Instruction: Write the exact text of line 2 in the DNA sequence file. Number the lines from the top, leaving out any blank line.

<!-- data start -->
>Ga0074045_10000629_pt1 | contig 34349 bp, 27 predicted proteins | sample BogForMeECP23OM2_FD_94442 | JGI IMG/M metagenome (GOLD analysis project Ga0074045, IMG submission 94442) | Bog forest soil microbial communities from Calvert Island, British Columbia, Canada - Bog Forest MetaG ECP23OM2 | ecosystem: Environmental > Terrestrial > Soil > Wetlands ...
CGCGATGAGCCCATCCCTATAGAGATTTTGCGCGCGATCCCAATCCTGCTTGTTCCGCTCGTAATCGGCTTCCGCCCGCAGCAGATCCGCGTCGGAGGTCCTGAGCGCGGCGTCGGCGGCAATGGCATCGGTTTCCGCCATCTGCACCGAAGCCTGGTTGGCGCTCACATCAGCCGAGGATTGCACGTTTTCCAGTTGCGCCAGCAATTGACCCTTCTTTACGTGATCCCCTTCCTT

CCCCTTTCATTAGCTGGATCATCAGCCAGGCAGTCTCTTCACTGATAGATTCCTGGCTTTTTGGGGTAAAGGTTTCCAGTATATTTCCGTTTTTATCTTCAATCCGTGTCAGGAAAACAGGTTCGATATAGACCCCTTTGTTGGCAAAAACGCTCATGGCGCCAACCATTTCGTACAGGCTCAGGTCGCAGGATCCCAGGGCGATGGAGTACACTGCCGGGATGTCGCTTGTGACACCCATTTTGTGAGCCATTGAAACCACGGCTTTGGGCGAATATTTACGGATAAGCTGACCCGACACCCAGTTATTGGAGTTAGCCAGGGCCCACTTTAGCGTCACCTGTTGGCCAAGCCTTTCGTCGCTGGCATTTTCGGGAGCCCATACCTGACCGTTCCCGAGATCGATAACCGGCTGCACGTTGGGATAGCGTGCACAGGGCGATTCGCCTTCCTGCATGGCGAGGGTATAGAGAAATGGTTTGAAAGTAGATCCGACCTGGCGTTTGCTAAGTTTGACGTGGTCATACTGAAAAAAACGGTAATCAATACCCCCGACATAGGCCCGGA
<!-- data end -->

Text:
CGCGATGAGCCCATCCCTATAGAGATTTTGCGCGCGATCCCAATCCTGCTTGTTCCGCTCGTAATCGGCTTCCGCCCGCAGCAGATCCGCGTCGGAGGTCCTGAGCGCGGCGTCGGCGGCAATGGCATCGGTTTCCGCCATCTGCACCGAAGCCTGGTTGGCGCTCACATCAGCCGAGGATTGCACGTTTTCCAGTTGCGCCAGCAATTGACCCTTCTTTACGTGATCCCCTTCCTT